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Firefox Analyzed for Bugs by Software

CowboyNeal posted more than 8 years ago | from the killing-bugs-dead dept.

226

eldavojohn writes "In a brief article on CNet, a company named Coverity announced that Firefox is using software to detect flaws in Firefox's source code. Even more interesting is the DHS initiative for Coverity to use this same bug detection software on 40 open source projects." An interesting tidbit from the article: "Most of the 40 programs tested averaged less than one defect per thousand lines of code. The cleanest program was XMMS, a Unix-based multimedia application. It had only six bugs in its 116,899 lines of code, or .51 bugs per thousands lines of code. The buggiest program is the Advanced Maryland Automatic Network Disk Archiver, or AMANDA, a Linux backup application first developed at the University of Maryland. Coverity found 108 bugs in its 88,950 lines of code, or about 1.214 bugs per thousand lines of code." We've covered this before, only now Firefox is actually licensing the Coverity software and using it directly.

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GNAA (-1, Offtopic)

6N44 (994472) | more than 8 years ago | (#15894403)

.________________________________________________. | ______________________________________._a,____ | | _______a_._______a_______aj#0s_____aWY!400.___ | | __ad#7!!*P____a.d#0a____#!-_#0i___.#!__W#0#___ | | _j#'_.00#,___4#dP_"#,__j#,__0#Wi___*00P!_"#L,_ | | _"#ga#9!01___"#01__40,_"4Lj#!_4#g_________"01_ | | ________"#,___*@`__-N#____`___-!^_____________ | | _________#1__________?________________________ | | _________j1___________________________________ | | ____a,___jk_GAY_NIGGER_ASSOCIATION_OF_AMERICA_ | | ____!4yaa#l___________________________________ | | ______-"!^____________________________________ | ` _______________________________________________'

Re:GNAA (-1, Offtopic)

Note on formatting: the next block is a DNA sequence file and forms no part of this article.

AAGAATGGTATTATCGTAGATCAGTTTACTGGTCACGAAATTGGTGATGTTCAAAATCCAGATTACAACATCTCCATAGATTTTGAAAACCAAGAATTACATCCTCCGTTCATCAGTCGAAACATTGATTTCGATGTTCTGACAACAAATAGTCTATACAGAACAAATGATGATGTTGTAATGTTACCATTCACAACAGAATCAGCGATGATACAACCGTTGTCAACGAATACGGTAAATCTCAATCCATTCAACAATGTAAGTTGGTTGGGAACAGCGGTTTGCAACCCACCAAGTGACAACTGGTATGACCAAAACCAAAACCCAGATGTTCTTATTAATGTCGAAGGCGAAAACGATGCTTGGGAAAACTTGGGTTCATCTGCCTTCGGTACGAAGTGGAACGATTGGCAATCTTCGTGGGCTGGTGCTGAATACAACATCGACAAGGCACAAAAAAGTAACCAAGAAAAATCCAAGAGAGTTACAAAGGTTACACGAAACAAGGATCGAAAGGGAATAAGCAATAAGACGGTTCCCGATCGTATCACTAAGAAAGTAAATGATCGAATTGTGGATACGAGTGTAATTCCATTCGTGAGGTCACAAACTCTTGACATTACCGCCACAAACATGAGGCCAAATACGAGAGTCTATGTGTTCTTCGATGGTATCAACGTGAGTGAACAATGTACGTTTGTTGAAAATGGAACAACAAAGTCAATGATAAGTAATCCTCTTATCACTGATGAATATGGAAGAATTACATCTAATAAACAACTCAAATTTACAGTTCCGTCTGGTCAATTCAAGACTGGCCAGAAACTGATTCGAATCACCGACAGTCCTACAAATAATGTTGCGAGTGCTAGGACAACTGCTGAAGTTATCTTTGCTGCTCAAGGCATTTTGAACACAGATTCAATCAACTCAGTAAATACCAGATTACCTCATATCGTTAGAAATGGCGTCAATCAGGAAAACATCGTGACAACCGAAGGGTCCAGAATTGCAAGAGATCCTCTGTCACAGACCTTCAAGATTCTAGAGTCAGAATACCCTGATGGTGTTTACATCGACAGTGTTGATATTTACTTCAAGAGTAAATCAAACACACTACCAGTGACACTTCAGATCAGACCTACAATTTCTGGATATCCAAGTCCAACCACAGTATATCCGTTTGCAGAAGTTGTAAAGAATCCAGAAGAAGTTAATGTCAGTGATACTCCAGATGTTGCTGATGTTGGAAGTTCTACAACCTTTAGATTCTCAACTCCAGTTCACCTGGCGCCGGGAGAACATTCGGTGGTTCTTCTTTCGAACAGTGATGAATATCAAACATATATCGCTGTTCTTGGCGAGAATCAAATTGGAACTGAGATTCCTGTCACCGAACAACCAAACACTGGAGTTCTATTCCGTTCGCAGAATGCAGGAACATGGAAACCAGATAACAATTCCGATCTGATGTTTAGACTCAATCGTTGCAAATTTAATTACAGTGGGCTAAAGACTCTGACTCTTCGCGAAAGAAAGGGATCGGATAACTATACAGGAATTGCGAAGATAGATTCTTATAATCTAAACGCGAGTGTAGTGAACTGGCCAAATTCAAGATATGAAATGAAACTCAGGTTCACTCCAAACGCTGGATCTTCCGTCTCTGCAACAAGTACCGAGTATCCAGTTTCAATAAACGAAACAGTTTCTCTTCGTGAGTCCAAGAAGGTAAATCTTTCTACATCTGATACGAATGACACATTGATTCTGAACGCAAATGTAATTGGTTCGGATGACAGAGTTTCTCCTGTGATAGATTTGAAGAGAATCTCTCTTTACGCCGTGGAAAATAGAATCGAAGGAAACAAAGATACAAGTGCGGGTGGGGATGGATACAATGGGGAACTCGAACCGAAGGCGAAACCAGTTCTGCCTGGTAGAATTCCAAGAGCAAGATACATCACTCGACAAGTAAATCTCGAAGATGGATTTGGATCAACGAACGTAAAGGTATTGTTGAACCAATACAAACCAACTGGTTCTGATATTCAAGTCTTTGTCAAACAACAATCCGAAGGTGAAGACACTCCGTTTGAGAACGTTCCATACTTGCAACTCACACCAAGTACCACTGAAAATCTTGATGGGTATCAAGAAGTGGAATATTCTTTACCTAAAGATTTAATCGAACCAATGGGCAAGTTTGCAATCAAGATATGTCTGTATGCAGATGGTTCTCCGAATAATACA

Anonymous Coward | more than 8 years ago | (#15894513)

Meanwhile, GNAA's average bug count rises to 999 per thousand lines?

You guys are losing your touch. Pity.

Re:GNAA (4, Funny)

biscon (942763) | more than 8 years ago | (#15894571)

Looks like somebody failed troll academy ;)

Re:GNAA (1)

wwiiol_toofless (991717) | more than 8 years ago | (#15894608)

Wait! Is that the source code?!

Math (5, Informative)

Anonymous Coward | more than 8 years ago | (#15894412)

That's .051 bugs per thousand lines of code for XMMS, an order of magnitude better.

Re:Math (0)

Anonymous Coward | more than 8 years ago | (#15894521)

Good catch. It made no sense that quality varied so little (from 0.51 to 1.214) for 40 different programs. Now the numbers make more sense.

6/116.899 = .051
108/88.950 = 1.214

Re:Thank God (1, Funny)

Anonymous Coward | more than 8 years ago | (#15894611)

And thank god for that score. I don't mind my AMANDA backups being corrupted, but if my mp3 of "Hit Me Baby, One More Time" ever skipped a beat, I wouldn't know what to do...

Re:Thank God (0)

Anonymous Coward | more than 8 years ago | (#15894817)

I agree... can't get enough of the Children of Bodom!

Re:Math (4, Informative)

It'sYerMam (762418) | more than 8 years ago | (#15894981)

Quite possibly because XMMS is practically stagnant. I don't even use it, but Amarok is by far the best audio app I've tried for Linux, quite possibly because the people developing it have some idea of which decade they're in.

not just any software? (0)

amrust (686727) | more than 8 years ago | (#15894416)

"Firefox is using software to detect flaws in Firefox's source code."

Didn't they always use software of some sort, Bugzilla, etc? I assume they specifically mean "Firefox is using Coverity software to detect flaws in Firefox's source code."

Re:not just any software? (3, Informative)